I am also indebted to Denis Howe who edits The Free On-line Dictionary of Computing. Dennis has graciously permitted me to use entries from his compilation. Be sure to look at the dictionary at foldoc.doc.ic.ac.uk/foldoc.
A Practical Guide to Solaris is based in part on two of my previous UNIX books, UNIX System V: A Practical Guide and A Practical Guide to Linux. There were many people who helped me with those books and thanks is due them here: Thanks to Pat Parseghian, Dr. Kathleen Hemenway, and Brian LaRose; Byron A. Jeff, Clark Atlanta University; Charles Stross; Eric H. Herrin, II, University of Kentucky; Jeff Gitlin, Lucent Technologies; Kurt Hockenbury; Maury Bach, Intel Israel Ltd.; Peter H. Salus; Rahul Dave, University of Pennsylvania; Sean Walton, Intelligent Algorithmic Solutions; Tim Segall, Computer Sciences Corporation; Arnold Robbins, Georgia Tech. University; Behrouz Forouzan, DeAnza College; Mike Keenan, Virginia Polytechnic Institute and State University; Mike Johnson, Oregon State University; Jandelyn Plane, University of Maryland; Sathis Menon, Georgia Tech. University; Cliff Shaffer, Virginia Polytechnic Institute and State University; and Steven Stepanek, California State University, Northridge, for reviewing the book.
I also continue to be grateful to the many people who helped with the early editions of my UNIX books. Special thanks to Roger Sippl, Laura King, and Roy Harrington for introducing me to the UNIX system. My mother, Dr. Helen Sobell, provided invaluable comments on the original manuscript at several junctures. Also thanks to Isaac Rabinovitch, Professor Raphael Finkel, Professor Randolph Bentson, Bob Greenberg, Professor Udo Pooch, Judy Ross, Dr. Robert Veroff, Dr. Mike Denny, Joe DiMartino, Dr. John Mashey, Diane Schulz, Robert Jung, Charles Whitaker, Don Cragun, Brian Dougherty, Dr. Robert Fish, Guy Harris, Ping Liao, Gary Lindgren, Dr. Jarrett Rosenberg, Dr. Peter Smith, Bill Weber, Mike Bianchi, Scooter Morris, Clarke Echols, Oliver Grillmeyer, Dr. David Korn, Dr. Scott Weikart, and Dr. Richard Curtis.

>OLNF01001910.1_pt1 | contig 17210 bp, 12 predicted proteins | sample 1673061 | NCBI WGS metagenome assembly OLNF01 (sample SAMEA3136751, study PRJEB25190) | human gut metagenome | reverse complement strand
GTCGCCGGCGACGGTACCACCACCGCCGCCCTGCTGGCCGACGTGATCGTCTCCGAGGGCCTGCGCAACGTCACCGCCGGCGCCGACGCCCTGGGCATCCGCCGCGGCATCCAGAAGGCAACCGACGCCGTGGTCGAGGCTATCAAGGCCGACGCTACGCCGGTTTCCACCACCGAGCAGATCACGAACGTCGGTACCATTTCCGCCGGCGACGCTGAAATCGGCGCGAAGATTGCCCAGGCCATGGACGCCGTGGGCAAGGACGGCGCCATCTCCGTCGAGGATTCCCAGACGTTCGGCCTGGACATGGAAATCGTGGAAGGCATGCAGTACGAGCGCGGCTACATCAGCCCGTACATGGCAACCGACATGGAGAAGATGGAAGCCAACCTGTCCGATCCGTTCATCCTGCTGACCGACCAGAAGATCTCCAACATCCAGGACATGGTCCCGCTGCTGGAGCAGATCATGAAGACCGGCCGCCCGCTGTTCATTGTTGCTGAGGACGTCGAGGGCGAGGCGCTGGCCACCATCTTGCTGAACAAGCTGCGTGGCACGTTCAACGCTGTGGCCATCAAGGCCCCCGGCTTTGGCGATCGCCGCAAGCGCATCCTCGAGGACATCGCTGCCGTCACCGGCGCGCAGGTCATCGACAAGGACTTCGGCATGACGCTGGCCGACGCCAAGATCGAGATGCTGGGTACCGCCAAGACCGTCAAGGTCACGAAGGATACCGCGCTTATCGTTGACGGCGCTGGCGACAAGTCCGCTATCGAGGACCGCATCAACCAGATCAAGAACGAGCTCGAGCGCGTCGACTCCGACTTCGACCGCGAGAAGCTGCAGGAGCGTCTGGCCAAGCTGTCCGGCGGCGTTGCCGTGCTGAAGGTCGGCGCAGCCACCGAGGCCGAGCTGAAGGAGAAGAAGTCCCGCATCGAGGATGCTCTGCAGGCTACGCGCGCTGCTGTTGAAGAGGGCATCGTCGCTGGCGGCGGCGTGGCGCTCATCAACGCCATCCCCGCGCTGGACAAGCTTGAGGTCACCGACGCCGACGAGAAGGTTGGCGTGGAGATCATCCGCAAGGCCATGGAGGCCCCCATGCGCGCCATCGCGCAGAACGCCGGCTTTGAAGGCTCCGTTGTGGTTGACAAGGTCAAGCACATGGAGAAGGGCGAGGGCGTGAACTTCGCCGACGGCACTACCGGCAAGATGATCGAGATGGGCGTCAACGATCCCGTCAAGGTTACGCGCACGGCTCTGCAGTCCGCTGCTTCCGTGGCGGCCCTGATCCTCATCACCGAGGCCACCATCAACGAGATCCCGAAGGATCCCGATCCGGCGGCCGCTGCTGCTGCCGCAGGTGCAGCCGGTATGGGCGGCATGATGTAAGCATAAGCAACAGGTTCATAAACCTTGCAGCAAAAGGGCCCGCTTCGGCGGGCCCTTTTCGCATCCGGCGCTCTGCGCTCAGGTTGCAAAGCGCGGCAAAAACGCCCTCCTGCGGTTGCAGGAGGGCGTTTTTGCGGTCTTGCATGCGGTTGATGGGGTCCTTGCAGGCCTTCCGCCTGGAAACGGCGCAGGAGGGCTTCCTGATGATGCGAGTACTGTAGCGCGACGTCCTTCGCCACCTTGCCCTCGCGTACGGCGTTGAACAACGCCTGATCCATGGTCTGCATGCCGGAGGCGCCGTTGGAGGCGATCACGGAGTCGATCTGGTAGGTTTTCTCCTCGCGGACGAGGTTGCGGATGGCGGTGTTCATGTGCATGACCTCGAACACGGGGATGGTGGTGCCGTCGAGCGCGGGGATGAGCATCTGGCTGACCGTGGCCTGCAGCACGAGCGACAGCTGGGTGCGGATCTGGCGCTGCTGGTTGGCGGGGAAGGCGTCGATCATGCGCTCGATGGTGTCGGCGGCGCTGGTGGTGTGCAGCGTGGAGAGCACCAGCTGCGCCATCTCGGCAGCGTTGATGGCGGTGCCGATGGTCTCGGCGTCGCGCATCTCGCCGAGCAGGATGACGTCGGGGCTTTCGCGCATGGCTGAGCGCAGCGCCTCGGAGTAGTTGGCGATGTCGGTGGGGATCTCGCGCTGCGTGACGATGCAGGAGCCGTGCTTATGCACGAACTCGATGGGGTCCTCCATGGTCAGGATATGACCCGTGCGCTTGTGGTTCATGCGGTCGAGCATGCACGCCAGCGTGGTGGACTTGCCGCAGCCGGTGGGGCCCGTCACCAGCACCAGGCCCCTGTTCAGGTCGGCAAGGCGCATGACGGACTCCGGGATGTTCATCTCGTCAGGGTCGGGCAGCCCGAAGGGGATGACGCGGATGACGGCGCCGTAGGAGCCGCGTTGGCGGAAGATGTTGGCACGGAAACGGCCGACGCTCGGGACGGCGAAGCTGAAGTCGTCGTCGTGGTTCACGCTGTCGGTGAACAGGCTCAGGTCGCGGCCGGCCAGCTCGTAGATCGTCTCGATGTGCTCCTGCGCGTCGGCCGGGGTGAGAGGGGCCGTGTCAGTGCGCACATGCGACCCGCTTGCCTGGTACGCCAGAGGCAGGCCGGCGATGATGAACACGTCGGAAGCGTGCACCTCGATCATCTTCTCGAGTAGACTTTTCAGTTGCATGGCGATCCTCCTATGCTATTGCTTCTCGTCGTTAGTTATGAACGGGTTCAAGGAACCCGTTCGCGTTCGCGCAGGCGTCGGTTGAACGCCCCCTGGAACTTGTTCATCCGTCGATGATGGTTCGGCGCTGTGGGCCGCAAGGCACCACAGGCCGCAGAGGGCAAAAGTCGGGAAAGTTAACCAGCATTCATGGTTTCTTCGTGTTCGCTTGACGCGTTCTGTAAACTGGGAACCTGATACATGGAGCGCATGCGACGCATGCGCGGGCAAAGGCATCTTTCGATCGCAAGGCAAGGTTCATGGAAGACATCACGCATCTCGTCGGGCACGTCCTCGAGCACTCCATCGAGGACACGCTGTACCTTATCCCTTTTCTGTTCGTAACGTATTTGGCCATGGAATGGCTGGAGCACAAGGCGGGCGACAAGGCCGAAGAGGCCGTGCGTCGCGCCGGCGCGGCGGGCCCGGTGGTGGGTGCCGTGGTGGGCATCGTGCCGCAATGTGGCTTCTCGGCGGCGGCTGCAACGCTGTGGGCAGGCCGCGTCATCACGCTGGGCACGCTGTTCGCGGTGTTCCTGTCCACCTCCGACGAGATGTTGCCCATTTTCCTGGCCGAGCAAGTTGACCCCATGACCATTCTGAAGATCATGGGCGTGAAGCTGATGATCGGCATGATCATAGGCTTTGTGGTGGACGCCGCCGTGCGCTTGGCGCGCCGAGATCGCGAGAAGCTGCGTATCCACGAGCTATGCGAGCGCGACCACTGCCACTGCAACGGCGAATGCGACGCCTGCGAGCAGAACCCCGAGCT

Dr. Brian Kernighan and Rob Pike graciously allowed me to reprint the bundle script from their book, The UNIX Programming Environment.
Of course I take responsibility for any errors or omissions. If you find one or just have a comment, let me know (email@example.com), and I'll fix it in the next printing. My home page (www.sobell.com) contains a list of all the errors found so far, and who found them. It also contains copies of the longer scripts from the book and pointers to many interesting Solaris pages.
Mark G. Sobell
Menlo Park, California